Let’s face it: college is expensive. If you planned carefully before entering your freshman year, chances are you will still have some (hopefully minimal) debt by the time you graduate. That debt, if you play your cards right, should only apply to your tuition and nothing more. The following are some tips on avoiding those extra financial mistakes so many freshmen make.
- Create a budget! If you never had to do this before, this is the perfect time to start. Sit down with those who will be involved in financing your education and really talk this out. Map out what your expenses will be from month to month while at school, all the way down to that pizza spending money for late-night study sessions (soooo much pizza). Nerdwallet.com has a great budget planner on their site that can help get your started. When you, with the help of your loved ones plan how you will spend money, no matter how much or how little you have to work with, you will be less likely to overspend. Especially with that new credit card you signed up for in front of the Student Union on your first day being on campus. Which, by the way, leads to the next financial mistake freshman make…
- Do not live beyond your means – As a freshman in college, even with the best of budgets (and still create that budget!), chances are you will be a poor college student. Sounds cliché, doesn’t it? What you don’t want to do, however, is live beyond your means. While eating out is enticing, it can become quite costly. You will have a meal plan – use it! Need entertainment? Research what the campus has to offer to save you the cost of going off campus and spending that extra money. Sometimes activities on campus are free or a nominal amount. Plus, you develop more of a sense of community when you are involved in the campus and all it has to offer.
- Do not rely on Student Credit Cards – I remember getting my first credit card at 19. It had an $800 limit, and I didn’t even care what the interest rate was (what was an interest rate, anyway?). At first, I told myself that I would only use it in emergencies, and of course I would pay the money back when the bill came due. But then, we really wanted that late-night pizza (see what I mean about pizza), and I was working at the Student Union for minimum wage with my Work Study job and wasn’t going to get paid for another week, so I will just use that handy credit card! I will pay it back. Then, it started feeling like free money, and I started using it more and more for unnecessary things (i.e., living beyond my means). By the time Holiday Break came, I maxed out that card. I was only making about $200 a month doing Work Study and needed some of that money to live. Most of the time I could only pay the minimum at 22% interest; it ended up taking a little over a year to pay that off (which I was lucky enough to do, but others are not so lucky). This tale is not unique to me. So many college freshmen fall into that trap of getting that first credit card and using it like it is free money, thus having to learn an expensive lesson on spending. I am not saying to not get a credit card; just be sure that if you do, be informed about what you are getting, and use it responsibly. Be sure what you spend can be paid off in full by the time the bill comes due.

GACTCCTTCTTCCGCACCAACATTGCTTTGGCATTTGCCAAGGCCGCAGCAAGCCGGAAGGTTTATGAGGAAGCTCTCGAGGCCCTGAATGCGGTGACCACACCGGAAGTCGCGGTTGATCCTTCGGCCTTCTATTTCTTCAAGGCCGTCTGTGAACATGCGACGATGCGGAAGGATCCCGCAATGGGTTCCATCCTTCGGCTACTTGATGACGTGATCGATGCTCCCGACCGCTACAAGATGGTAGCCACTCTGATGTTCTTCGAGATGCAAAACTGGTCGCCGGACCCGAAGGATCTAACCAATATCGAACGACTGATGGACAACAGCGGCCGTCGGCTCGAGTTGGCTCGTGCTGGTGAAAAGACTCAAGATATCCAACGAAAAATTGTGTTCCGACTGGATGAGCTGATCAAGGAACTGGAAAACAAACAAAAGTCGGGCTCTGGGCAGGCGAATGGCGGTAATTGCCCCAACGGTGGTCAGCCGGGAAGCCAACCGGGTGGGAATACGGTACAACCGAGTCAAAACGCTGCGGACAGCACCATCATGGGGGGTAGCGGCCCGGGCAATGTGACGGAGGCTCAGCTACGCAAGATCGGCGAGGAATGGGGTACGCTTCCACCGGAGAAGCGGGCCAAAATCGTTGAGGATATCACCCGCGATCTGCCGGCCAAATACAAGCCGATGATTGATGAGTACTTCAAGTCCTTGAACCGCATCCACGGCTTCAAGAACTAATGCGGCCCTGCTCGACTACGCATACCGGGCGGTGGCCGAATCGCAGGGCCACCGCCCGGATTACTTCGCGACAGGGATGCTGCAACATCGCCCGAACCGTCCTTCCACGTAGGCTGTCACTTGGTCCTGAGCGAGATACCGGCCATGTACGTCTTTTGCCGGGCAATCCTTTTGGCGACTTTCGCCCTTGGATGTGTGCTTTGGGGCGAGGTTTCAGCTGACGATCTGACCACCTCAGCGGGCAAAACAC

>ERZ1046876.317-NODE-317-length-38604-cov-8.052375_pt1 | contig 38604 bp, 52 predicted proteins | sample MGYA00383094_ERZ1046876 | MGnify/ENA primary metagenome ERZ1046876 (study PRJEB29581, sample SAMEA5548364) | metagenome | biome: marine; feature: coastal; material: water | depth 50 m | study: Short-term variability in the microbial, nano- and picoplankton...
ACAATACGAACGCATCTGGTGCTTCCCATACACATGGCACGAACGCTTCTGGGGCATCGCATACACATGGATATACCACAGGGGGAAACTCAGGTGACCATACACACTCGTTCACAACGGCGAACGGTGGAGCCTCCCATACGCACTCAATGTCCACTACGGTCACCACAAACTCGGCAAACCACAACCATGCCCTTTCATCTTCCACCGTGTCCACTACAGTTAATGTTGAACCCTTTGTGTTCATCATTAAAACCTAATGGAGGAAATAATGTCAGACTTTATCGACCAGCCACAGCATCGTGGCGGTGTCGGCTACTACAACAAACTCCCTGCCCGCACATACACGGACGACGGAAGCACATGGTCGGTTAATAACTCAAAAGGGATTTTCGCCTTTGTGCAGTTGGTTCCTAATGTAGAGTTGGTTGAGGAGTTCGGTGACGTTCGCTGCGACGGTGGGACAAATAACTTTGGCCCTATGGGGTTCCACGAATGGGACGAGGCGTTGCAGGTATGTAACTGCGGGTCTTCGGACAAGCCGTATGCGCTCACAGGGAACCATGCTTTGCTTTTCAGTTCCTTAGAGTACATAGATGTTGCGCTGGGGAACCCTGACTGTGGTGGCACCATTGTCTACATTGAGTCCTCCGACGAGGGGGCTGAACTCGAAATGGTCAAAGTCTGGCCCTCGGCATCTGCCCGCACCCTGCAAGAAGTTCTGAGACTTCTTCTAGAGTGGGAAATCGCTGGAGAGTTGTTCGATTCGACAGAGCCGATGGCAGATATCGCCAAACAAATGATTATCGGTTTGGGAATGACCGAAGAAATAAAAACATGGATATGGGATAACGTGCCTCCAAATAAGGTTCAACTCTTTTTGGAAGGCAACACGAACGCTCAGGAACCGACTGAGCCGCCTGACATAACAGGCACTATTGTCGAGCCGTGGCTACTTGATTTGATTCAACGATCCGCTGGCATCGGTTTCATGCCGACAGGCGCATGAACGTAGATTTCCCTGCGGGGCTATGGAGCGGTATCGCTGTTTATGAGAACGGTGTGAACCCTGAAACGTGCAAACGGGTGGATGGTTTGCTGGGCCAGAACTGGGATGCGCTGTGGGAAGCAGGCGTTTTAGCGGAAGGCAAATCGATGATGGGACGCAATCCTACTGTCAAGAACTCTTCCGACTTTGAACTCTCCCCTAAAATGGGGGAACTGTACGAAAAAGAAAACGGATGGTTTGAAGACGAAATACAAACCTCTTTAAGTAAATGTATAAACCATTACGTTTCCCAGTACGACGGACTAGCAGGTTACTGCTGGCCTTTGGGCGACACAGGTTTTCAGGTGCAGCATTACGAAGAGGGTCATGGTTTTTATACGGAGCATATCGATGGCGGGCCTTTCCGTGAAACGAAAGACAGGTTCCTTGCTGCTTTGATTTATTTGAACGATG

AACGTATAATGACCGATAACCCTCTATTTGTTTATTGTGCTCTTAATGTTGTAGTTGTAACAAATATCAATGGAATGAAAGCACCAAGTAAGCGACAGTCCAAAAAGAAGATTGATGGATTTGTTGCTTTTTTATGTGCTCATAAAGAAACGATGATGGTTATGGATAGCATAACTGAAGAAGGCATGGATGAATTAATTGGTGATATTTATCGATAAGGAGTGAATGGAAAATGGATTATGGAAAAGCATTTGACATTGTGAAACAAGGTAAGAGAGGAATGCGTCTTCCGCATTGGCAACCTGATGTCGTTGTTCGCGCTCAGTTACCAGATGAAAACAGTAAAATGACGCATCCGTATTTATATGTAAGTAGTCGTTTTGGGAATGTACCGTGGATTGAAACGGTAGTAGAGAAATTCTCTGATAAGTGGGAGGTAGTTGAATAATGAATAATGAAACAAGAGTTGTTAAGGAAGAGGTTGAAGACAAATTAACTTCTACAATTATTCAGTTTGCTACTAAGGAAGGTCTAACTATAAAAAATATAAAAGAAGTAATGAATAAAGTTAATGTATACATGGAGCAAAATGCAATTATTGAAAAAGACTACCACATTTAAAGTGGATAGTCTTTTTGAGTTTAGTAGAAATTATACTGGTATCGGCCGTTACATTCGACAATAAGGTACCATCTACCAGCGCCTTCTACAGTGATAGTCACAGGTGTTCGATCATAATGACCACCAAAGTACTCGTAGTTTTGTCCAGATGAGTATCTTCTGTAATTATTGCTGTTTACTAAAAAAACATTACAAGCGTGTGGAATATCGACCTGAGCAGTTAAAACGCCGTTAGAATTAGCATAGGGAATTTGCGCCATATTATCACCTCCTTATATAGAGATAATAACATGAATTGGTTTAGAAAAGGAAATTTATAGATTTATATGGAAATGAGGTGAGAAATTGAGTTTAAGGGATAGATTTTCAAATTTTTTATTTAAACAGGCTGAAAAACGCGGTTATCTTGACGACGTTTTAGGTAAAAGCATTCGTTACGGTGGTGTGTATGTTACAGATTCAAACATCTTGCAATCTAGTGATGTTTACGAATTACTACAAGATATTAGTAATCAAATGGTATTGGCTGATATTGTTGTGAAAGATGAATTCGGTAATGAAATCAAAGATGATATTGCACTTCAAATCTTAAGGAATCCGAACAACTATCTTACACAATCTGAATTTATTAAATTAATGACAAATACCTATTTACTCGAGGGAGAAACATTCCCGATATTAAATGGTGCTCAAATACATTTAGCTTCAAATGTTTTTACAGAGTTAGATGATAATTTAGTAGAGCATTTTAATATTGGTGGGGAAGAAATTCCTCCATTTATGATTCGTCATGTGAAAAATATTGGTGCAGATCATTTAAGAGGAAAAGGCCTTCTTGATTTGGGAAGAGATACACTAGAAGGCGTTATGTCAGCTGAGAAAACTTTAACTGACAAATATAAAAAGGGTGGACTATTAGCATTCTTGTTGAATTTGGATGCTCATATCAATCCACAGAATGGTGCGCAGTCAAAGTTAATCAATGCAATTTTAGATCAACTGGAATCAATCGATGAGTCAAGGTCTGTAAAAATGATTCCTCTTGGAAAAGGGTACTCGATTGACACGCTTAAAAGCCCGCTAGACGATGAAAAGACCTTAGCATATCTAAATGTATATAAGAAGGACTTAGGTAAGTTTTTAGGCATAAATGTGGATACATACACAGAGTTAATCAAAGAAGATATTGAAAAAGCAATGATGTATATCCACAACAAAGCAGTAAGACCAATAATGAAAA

- Research and apply for scholarships each year – I wish I were more financially savvy as a freshman. I thought scholarships were given during the application process and that they carried over each year. Not so! If you are fortunate enough to receive a scholarship that automatically renews each year, that is amazing and kudos to you. There are so many scholarships opportunities that are not given at schools simply because students do not do the research and apply to them. Do a little research and find that money! You may be surprised how easy it can be!